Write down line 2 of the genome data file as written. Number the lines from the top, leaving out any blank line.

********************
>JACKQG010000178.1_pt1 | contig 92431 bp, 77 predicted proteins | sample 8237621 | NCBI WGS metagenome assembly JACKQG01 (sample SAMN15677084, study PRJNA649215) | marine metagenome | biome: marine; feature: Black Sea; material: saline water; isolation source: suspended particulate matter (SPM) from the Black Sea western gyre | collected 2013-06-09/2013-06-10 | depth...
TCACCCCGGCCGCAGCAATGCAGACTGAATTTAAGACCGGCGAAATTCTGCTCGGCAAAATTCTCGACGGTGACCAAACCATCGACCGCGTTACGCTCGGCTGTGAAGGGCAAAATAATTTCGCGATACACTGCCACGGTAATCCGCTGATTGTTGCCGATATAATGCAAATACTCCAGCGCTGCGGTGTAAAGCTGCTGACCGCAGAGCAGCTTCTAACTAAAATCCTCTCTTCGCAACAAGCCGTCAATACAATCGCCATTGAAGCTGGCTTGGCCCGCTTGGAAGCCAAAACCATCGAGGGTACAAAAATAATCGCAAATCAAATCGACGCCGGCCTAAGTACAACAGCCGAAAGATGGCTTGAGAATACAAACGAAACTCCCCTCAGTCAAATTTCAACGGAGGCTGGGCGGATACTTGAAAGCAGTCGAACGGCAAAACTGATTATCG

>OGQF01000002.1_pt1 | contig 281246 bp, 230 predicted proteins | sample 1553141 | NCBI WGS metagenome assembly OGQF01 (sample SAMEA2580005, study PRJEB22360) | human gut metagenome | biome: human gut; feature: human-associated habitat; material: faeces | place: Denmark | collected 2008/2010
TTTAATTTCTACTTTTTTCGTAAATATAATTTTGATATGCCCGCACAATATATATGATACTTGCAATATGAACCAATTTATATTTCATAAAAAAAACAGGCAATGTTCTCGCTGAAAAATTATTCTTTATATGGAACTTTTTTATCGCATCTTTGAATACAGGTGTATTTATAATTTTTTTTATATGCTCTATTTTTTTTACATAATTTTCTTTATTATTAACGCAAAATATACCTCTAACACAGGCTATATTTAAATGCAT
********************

TCACCCCGGCCGCAGCAATGCAGACTGAATTTAAGACCGGCGAAATTCTGCTCGGCAAAATTCTCGACGGTGACCAAACCATCGACCGCGTTACGCTCGGCTGTGAAGGGCAAAATAATTTCGCGATACACTGCCACGGTAATCCGCTGATTGTTGCCGATATAATGCAAATACTCCAGCGCTGCGGTGTAAAGCTGCTGACCGCAGAGCAGCTTCTAACTAAAATCCTCTCTTCGCAACAAGCCGTCAATACAATCGCCATTGAAGCTGGCTTGGCCCGCTTGGAAGCCAAAACCATCGAGGGTACAAAAATAATCGCAAATCAAATCGACGCCGGCCTAAGTACAACAGCCGAAAGATGGCTTGAGAATACAAACGAAACTCCCCTCAGTCAAATTTCAACGGAGGCTGGGCGGATACTTGAAAGCAGTCGAACGGCAAAACTGATTATCG